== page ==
Wearing of Kihnu homespun striped skirt (kört)

Photo: Olev Mihkelmaa It is only on the island of Kihnu that women still continue to wear traditional costumes in daily life - a homespun woollen vertically striped skirt is called a kört. Almost every family of Kihnu still has the necessary skills and a will to make these skirts. Owning and wearing a kört is considered important in the community and is part of the identity of the Kihnu people. Every woman in Kihnu should have at least five skirts of a different colour to wear. The use of different skirts varies according to the age and status of the woman, and also depends on the occasion. A decorative red horizontal band on the bottom hem is connected with protective magic against evil. Community members know the meanings of different colours well and scold those who happen to break the rules. The kört has changed over time: patterns are more elaborate, stripes are narrower, some new colours are used and the length of the skirt has changed as well. Even global fashion has had its impact on the skirt-wearing tradition. Daily, the kört is worn with store-bought clothing. Married women also wear aprons. On festive occasions women wear the full set of national costume: embroidered cuffs, woven belt, stockings, soft heelless shoes of leather, shawl, brooches and beads. Married women also wear a coif.

Wearing of Kihnu homespun striped skirt (kört)

This entry to the inventory was compiled by Mare Mätas

Wearing of Kihnu homespun striped skirt (kört)
Photo: Olev Mihkelmaa
It is only on the island of Kihnu that women still continue to wear traditional costumes in daily life - a homespun woollen vertically striped skirt is called a kört. Almost every family of Kihnu still has the necessary skills and a will to make these skirts. Owning and wearing a kört is considered important in the community and is part of the identity of the Kihnu people.
 

Every woman in Kihnu should have at least five skirts of a different colour to wear. The use of different skirts varies according to the age and status of the woman, and also depends on the occasion. A decorative red horizontal band on the bottom hem is connected with protective magic against evil. Community members know the meanings of different colours well and scold those who happen to break the rules.

 

The kört has changed over time: patterns are more elaborate, stripes are narrower, some new colours are used and the length of the skirt has changed as well. Even global fashion has had its impact on the skirt-wearing tradition. Daily, the kört is worn with store-bought clothing. Married women also wear aprons. On festive occasions women wear the full set of national costume: embroidered cuffs, woven belt, stockings, soft heelless shoes of leather, shawl, brooches and beads. Married women also wear a coif.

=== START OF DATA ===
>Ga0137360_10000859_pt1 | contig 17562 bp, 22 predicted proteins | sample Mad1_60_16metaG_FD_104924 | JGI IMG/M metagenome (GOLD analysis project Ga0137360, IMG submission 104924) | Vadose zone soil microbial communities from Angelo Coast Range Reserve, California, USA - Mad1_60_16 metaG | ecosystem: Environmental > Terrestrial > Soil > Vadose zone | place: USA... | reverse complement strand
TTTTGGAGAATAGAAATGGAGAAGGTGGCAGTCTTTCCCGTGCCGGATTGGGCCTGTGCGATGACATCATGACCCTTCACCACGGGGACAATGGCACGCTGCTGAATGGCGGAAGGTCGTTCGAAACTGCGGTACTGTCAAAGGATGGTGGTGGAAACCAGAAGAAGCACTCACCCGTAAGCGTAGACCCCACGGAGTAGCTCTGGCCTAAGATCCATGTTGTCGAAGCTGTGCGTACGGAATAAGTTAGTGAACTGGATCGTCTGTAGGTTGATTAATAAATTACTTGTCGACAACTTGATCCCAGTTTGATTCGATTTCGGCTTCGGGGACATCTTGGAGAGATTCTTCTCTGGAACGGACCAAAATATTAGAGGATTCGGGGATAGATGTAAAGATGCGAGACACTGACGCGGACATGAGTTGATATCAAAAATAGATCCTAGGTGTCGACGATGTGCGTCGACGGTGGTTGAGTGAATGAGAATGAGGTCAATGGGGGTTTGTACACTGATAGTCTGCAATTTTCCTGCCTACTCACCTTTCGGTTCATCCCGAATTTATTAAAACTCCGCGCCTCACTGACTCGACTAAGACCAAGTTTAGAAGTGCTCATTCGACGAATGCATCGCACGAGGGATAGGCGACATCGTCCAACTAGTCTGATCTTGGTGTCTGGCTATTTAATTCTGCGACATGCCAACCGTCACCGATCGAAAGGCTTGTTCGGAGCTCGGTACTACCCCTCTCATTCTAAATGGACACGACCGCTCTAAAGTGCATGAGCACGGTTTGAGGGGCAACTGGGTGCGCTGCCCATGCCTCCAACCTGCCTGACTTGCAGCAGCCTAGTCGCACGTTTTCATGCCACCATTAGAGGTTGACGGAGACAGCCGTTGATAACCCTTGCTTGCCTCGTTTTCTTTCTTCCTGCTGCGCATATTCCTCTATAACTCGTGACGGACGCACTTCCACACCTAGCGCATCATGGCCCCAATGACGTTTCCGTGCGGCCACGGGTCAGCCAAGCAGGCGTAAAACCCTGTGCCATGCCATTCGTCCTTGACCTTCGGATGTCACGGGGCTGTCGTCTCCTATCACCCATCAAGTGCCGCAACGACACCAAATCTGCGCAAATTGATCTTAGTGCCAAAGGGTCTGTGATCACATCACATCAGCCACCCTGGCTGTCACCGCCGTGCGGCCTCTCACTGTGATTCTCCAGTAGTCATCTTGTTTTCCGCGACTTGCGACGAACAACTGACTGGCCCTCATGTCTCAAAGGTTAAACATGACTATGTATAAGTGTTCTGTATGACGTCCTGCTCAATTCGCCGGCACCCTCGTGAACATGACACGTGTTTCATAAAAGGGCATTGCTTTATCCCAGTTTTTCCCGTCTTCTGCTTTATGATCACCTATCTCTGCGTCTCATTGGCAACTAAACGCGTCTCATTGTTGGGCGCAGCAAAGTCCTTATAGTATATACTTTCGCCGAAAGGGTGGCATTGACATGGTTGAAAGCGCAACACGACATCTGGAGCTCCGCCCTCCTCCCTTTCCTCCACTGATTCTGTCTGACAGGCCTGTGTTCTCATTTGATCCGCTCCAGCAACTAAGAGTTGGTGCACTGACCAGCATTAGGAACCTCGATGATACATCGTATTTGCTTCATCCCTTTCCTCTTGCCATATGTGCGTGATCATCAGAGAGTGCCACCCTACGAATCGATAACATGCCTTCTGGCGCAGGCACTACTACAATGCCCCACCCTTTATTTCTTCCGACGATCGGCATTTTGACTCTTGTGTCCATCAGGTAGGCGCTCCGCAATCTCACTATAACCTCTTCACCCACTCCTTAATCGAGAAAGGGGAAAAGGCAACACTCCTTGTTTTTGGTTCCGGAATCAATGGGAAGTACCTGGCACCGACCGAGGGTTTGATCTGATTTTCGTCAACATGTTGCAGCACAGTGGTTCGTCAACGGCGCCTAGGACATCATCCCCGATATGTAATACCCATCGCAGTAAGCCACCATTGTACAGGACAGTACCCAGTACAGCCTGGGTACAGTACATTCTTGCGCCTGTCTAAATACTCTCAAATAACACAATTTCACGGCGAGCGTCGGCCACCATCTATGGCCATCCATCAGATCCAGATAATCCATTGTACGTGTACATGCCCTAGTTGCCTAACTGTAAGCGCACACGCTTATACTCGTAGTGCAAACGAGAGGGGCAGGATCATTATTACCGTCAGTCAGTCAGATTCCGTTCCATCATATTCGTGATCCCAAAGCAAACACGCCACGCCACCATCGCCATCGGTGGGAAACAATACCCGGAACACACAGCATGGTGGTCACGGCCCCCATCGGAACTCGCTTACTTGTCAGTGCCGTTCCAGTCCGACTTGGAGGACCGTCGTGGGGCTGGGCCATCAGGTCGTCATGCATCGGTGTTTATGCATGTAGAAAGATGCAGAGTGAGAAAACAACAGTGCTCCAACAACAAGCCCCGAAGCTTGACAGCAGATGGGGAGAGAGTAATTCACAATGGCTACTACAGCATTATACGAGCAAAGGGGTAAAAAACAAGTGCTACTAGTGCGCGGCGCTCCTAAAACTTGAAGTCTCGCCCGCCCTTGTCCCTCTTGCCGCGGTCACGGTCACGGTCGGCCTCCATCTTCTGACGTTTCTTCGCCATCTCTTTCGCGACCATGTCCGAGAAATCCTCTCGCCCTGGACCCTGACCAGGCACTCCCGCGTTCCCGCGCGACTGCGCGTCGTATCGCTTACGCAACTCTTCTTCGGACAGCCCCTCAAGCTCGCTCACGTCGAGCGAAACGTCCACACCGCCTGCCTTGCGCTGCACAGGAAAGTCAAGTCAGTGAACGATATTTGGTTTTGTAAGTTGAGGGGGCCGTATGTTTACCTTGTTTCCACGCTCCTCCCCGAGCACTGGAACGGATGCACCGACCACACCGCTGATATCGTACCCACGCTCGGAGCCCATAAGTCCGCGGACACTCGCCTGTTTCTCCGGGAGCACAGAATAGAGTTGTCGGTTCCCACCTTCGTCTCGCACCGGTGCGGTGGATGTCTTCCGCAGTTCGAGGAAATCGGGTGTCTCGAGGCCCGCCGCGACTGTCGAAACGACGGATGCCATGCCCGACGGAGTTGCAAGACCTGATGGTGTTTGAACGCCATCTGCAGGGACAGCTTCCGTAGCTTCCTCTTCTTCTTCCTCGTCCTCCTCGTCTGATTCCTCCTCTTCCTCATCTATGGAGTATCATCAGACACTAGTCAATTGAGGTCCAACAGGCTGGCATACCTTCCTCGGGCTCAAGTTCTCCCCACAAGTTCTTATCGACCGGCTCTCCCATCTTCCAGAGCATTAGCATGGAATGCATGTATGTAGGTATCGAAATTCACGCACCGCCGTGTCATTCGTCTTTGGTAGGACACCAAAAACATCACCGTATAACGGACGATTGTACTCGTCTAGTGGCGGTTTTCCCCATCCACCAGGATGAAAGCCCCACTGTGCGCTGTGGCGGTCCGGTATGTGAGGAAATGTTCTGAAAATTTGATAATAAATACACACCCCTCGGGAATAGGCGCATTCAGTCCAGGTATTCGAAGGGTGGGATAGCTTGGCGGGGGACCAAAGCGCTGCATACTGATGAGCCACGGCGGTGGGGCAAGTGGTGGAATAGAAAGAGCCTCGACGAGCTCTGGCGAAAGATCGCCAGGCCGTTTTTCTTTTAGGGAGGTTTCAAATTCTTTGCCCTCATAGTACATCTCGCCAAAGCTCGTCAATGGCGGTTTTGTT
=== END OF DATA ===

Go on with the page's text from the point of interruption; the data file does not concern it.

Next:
Viimati uuendatud 21. aprillil 2015
Wearing of Kihnu homespun striped skirt (kört)
December 2017
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Photo: Olev Mihkelmaa It is only on the island of Kihnu that women still continue to wear traditional costumes in daily life - a homespun woollen vertically striped skirt is called a kört. Almost every family of Kihnu still has the necessary skills and a will to make these skirts. Owning and wearing a kört is considered important in the community and is part of the identity of the Kihnu people. Every woman in Kihnu should have at least five skirts of a different colour to wear. The use of different skirts varies according to the age and status of the woman, and also depends on the occasion. A decorative red horizontal band on the bottom hem is connected with protective magic against evil. Community members know the meanings of different colours well and scold those who happen to break the rules. The kört has changed over time: patterns are more elaborate, stripes are narrower, some new colours are used and the length of the skirt has changed as well. Even global fashion has had its impact on the skirt-wearing tradition. Daily, the kört is worn with store-bought clothing. Married women also wear aprons. On festive occasions women wear the full set of national costume: embroidered cuffs, woven belt, stockings, soft heelless shoes of leather, shawl, brooches and beads. Married women also wear a coif.

This entry to the inventory was compiled by Mare Mätas Wearing of Kihnu homespun striped skirt (kört)

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